A possible clue to what was to come occurred when the lights in Ganjgal suddenly blinked out while our vehicles were still several miles away, crashing slowly through the semi-dark along a rutted track toward the village.

NO AIR SUPPORT

The first shot cracked out at 5:30 a.m., apparently just as the four Marines and the Afghan unit to which they were attached reached the outskirts of the village. It quickly swelled into a furious storm of gunfire that we realized had been prepared for our arrival.

Several U.S. officers said they suspected that the insurgents had been tipped off by sympathizers in the local Afghan security forces or by the village elders, who announced over the weekend that they were accepting the authority of the local government.

"Whatever we do always leaks," said Marine Lt. Ademola Fabayo, 28, a New Yorker who was born in Nigeria and is the operations officer for the trainers from the 3rd Marine Division. "You can't trust even some of their soldiers or officers."

Sniper rounds snapped off rocks and sizzled overhead. Explosions of recoilless rifle rounds echoed through the valley, while bullets inched closer to the rock wall behind which I crouched with a handful U.S. and Afghan officers.

Lt. Fabayo and several other soldiers later said they'd seen women and children in the village shuttling ammunition to fighters positioned in windows and roofs. Across the valley and from their ridgeline outposts, the Afghans and Americans fired back.

At 5:50 a.m., Army Capt. Will Swenson, of Seattle, WA, the trainer of the Afghan Border Police unit in Shakani, began calling for air support or artillery fire from a unit of the Army's 10th Mountain Division. The responses came back: No helicopters were available.

"This is unbelievable. We have a platoon (of Afghan army) out there and we've got no Hotel Echo," Swenson shouted above the din of gunfire, using the military acronym for high explosive artillery shells. "We're pinned down."

The insurgents were firing from inside the village and from positions in the hills immediately behind it and to either side. Judging from the angles of the ricochets, several appeared to be trying to outflank us to get better shots.

"What are you going to do?" Maj. Talib, the operations officer of the Afghan army unit, asked Maj. Williams through his translator.

"We are getting air," Williams replied.

"What are we going to do?" Talib repeated.

"We are getting air," Williams replied again, perhaps knowing that none was available but hoping to quiet Talib.

At 6:05 a.m., as our position was becoming increasingly tenuous, Swenson and Fabayo agreed that it was time to pull back and radioed for artillery to fire smoke rounds to mask our retreat.

"They don't have any smoke. They only have Willy Pete," Swenson reported, referring to white phosphorus rounds that spew smoke.

Fifty minutes later, as a curtain of white phosphorus smoke roiled across the valley, Swenson and Fabayo unleashed an intense volley of covering fire while the rest of us sprinted back some 20 yards to a series of dirt furrows, weighed down by our flak vests and water carriers.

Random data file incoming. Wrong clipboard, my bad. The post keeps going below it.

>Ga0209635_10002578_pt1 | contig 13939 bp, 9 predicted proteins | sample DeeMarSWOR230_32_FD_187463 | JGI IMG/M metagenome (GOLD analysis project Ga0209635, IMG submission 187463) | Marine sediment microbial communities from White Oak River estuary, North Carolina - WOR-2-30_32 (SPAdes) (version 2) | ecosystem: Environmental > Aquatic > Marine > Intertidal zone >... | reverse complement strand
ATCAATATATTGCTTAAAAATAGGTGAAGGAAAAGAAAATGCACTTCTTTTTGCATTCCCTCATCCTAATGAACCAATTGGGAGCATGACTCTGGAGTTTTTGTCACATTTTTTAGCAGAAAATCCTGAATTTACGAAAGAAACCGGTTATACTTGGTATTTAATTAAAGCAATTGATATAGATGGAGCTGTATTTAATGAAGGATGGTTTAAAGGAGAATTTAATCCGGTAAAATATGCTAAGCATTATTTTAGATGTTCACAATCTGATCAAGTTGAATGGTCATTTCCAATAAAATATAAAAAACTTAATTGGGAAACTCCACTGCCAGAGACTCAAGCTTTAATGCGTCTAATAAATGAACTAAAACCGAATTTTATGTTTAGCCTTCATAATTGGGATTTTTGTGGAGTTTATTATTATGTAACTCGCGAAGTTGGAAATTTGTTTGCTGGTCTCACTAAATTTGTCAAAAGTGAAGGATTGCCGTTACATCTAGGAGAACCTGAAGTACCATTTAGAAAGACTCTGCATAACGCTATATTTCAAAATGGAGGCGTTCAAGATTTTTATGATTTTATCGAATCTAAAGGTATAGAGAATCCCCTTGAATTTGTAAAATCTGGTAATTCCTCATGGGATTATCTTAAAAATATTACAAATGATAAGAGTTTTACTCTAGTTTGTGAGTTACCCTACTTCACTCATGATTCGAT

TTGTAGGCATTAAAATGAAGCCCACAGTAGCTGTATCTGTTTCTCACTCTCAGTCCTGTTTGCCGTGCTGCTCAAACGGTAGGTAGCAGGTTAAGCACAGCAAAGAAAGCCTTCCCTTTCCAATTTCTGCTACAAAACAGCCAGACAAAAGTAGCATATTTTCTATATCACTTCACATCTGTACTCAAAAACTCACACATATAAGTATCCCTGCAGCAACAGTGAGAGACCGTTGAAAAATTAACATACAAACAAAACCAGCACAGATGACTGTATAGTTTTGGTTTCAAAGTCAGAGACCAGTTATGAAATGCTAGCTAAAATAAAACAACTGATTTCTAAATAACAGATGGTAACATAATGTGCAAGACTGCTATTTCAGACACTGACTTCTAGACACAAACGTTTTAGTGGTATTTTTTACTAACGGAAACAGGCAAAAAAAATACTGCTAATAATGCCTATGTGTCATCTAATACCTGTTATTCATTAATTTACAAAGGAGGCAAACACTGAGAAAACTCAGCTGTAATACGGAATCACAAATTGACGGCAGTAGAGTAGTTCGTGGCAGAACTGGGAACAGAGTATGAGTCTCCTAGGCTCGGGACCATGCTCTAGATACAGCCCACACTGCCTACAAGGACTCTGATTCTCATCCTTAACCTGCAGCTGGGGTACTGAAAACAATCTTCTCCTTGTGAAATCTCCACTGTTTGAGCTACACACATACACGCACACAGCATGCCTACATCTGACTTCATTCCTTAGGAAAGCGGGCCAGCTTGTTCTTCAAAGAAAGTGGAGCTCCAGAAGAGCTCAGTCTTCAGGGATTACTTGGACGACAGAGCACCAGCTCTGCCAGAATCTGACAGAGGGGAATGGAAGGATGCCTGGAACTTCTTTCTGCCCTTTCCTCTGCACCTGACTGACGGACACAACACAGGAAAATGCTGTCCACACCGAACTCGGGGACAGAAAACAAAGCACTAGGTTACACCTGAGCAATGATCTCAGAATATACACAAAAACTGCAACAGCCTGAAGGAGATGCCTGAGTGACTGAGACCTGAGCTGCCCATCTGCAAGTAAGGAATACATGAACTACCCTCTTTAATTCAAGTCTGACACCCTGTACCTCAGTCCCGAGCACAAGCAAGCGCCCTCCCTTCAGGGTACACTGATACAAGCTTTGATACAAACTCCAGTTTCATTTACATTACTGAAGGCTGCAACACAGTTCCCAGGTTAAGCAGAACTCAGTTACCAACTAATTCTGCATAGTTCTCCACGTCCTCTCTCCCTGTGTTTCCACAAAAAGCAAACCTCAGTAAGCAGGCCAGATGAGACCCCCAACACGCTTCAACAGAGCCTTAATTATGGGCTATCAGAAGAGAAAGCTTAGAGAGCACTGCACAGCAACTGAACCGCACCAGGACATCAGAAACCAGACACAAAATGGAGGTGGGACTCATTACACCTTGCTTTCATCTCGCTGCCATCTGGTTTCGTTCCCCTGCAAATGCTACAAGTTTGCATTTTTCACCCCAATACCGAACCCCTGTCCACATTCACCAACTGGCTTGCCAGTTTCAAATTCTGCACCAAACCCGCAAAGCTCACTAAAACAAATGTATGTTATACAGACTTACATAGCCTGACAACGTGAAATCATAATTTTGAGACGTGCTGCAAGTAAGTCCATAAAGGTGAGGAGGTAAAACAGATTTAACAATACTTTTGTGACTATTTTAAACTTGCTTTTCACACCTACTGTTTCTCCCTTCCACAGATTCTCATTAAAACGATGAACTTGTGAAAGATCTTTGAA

The two officers raced back to join us. Everyone jumped up and ran for the next stone wall. Everyone but me. Afraid that too many people were jammed together as they raced, offering easy targets, I waited behind for a break in the gunfire, an Afghan border police officer crouched next to me.

TIME TO MOVE

We soon noticed that the insurgent snipers were trying to outflank us again. I saw one up on a small rise fire and miss us by several feet. My companion decided that it was time to go and bolted away across the wash, but the gunfire grew too intense, and again I pulled my body into the dirt and rocks.

I wasn't as terrified as I was angry: angry at the absence of air support, angry that there was no artillery fire, angry that Williams' interpreter had been killed, angry at the realization that the operation had obviously been betrayed and angry at myself for not bolting with the others.

I knew it was time to move when I saw a gaggle of Afghan soldiers pounding through the boulders past me, their commander, a bright 26-year-old lieutenant named Ruhollah, hopping between two of them, a bullet wound in his groin. Staying put was no longer an option.

Bundling my legs beneath me and grabbing the small bag I use to carry my pad, pens, glasses and other necessities, I sprang and ran, trying to weave as bullets kicked up dust around me.

I reached the next wall and plunged behind it, nearly falling on top of Swenson, Fabayo and several badly wounded U.S. soldiers.

As Fabayo cracked off rounds, Swenson lay flat on his back, clasping a pressure bandage to the shoulder of one soldier with one hand and holding the microphone of his radio in the other, calling out insurgents' positions to two U.S. helicopters that finally had arrived.

It was now 7:10 a.m., and with the helicopters prowling overhead and firing into the hillsides, the incoming gunfire slackened enough for us to move again.